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How Dentists Lost Dentistry

October 16, 2013

Filed under: Business of Dentistry — Tags: , , , — Barry @ 1:12 PM

Friends having having a drink in a bar-784467


I recently attended the 2013 Pankey Alumni Meeting in Orlando Florida.  One night, while sitting around the bar with fellow alumni members, throwing back a few, I realized that after all these years our practices had evolved similarly.

All very different but quite similar.

I began to reminisce about the first time I went to the Pankey Institute.  It was the late eighties and I was at the lowest point in my dental career.  After fifteen years of practicing without a clue…I was ready to be saved.  What I learned was a way of doing dentistry that covered not only technical dentistry, but the business of dentistry and the behavioral components as well.

Dentistry is about way more than tools and techniques.  As a practicing dentist, an educator a coach and an owner of a dental laboratory, I find most dentists run into problems because they over-emphasize the technical component.

Meanwhile…back at the Alumni Meeting…one of Pankey’s elders, an original cadre member made a speech.  He said, “The Pankey philosophy is needed now more than ever.”

I disagree.  What is needed now more than ever is a philosophy…any philosophy, that teaches dentists a way to work their way through this incredibly complex field of technical dentistry, human behavior, business ethics, sales and marketing…in an ever changing world.

Honestly, I got lucky.  I could have continued to learn more and more fragmented technical courses without any sense of coherence.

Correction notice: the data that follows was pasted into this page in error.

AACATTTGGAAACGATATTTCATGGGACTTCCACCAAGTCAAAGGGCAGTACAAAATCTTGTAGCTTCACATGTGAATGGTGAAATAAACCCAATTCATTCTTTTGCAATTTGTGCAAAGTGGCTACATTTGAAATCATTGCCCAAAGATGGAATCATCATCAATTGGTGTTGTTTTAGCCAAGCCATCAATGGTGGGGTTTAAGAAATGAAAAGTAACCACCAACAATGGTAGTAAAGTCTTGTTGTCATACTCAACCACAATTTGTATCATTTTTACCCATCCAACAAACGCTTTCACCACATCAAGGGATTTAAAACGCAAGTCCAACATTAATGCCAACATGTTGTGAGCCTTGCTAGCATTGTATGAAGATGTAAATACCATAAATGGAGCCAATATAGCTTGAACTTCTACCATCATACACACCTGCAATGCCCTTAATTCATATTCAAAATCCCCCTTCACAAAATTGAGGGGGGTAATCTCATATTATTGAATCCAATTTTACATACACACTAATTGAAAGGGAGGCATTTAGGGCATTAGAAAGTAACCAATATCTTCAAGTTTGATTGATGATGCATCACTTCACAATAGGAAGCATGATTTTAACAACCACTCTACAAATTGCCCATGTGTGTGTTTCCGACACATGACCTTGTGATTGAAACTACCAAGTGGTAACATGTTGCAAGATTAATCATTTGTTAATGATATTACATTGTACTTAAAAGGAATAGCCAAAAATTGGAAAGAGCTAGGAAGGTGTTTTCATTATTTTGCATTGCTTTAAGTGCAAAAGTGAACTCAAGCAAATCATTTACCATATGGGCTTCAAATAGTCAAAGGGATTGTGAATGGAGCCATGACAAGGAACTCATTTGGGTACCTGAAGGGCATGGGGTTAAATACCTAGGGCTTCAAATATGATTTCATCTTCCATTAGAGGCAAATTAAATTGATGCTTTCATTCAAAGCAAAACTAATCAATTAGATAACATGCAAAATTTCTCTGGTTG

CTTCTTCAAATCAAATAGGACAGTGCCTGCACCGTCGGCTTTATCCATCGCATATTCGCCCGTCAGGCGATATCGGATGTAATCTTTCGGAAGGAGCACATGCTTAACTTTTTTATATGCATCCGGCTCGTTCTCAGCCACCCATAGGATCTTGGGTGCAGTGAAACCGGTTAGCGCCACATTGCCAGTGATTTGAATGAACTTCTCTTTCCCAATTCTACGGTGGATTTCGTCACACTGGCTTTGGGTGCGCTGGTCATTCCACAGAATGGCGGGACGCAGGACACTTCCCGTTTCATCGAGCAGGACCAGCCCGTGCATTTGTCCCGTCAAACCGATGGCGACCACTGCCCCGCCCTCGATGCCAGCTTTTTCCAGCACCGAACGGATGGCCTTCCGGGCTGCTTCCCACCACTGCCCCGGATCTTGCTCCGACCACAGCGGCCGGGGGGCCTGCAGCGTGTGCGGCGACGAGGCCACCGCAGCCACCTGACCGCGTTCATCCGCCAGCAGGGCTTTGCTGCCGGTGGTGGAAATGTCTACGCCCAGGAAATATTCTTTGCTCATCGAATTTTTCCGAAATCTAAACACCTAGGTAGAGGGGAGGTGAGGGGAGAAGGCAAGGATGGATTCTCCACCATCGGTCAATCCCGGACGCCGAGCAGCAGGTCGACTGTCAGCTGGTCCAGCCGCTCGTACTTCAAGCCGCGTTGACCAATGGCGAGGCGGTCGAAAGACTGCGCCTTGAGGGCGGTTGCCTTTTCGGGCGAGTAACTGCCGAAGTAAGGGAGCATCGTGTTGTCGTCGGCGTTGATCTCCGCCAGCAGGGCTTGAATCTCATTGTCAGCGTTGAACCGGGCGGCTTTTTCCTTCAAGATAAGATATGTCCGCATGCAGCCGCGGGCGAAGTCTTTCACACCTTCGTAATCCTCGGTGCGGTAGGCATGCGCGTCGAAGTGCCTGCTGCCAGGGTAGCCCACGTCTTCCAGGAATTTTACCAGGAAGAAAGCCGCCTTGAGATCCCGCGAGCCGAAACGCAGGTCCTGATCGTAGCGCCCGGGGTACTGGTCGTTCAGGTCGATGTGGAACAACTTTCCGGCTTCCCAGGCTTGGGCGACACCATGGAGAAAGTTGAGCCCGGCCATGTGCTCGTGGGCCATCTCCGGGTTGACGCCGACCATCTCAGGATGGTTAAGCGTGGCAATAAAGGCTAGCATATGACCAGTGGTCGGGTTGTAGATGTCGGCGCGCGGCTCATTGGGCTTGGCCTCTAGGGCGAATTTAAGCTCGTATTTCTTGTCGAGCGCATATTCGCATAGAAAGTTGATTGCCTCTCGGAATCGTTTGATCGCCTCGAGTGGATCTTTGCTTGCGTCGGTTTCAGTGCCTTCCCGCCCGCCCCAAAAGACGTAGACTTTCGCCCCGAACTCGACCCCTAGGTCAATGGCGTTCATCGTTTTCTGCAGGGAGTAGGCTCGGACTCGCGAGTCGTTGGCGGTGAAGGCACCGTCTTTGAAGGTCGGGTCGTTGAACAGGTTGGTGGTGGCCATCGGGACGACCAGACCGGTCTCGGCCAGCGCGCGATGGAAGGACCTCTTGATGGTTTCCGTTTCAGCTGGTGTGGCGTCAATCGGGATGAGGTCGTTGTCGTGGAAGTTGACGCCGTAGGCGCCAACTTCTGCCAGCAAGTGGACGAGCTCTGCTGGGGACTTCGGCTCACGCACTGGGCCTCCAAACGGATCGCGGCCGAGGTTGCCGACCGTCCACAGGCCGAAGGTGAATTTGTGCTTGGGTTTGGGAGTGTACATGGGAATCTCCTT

Back then there weren’t many choices—today there are many institutions that offer a continuum of philosophical dentistry.  Many dentists have benefited from taking their programs.

But too many have not — and that is a problem.

Dental schools do not prepare dentists for the real world (an ever changing domain).  Today’s young dentists do not have the same opportunities that were available years ago.  Their student loans are higher and the cost of opening their own practices have skyrocketed. 

Between those obligations and an enormous amount to learn…they are looking for other options.

Dentists are doing more marketing than ever before.  Dentists are joining insurance plans in order to get new patients and fill their chairs.  Dentists are joining DSOs (dental service organizations-aka corporate dentistry).

Along the way dentists are losing their autonomy.  Some would argue that we always have our freedom of choice, and that is true, but to exercise it takes a lot more “philosophical training.”

Someone once told me that philosophy was a tough sell.  And I might agree…What?  Do we really need Aristotle?

But if Aristotle were alive in the nineteenth century he would have been William James—a psychologist, and if he were alive today he would be Anthony Robbins…a lifestyle coach.

After all he did train Alexander to become great.

The paradigm for how dentistry is delivered has changed.  There is no going back.

As the Affordable Care Act and DSO’s  become prominent, only those dentists who understand the complete concept of dentistry will survive with their autonomy.

And the philosophy teachers?  That role will be filled by government and corporate dentistry.  They will tell dentists how to practice.  They will take over all of the other domains that we used to call philosophy.  They will infuse the practice of dentistry with their mission…their vision and their purpose.

There are plenty of advantages of the old way of doing dentistry.  Everyone preserved their freedom of choice,  Dentists, as much as people would disagree, had to have the patient’s best interests at heart in order to survive…their goal was to help people keep their teeth rather than just watching numbers and bottom lines.

That’s how dentists have lost dentistry…by not paying attention to learning a “way” to practice. 

That is also how I came to sit at a bar with dentists who all practice very similarly…yet differently.








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What Would L.D. Pankey Do?

October 16, 2011

Filed under: What Would LD Do Now? — Tags: , , — Barry @ 10:21 PM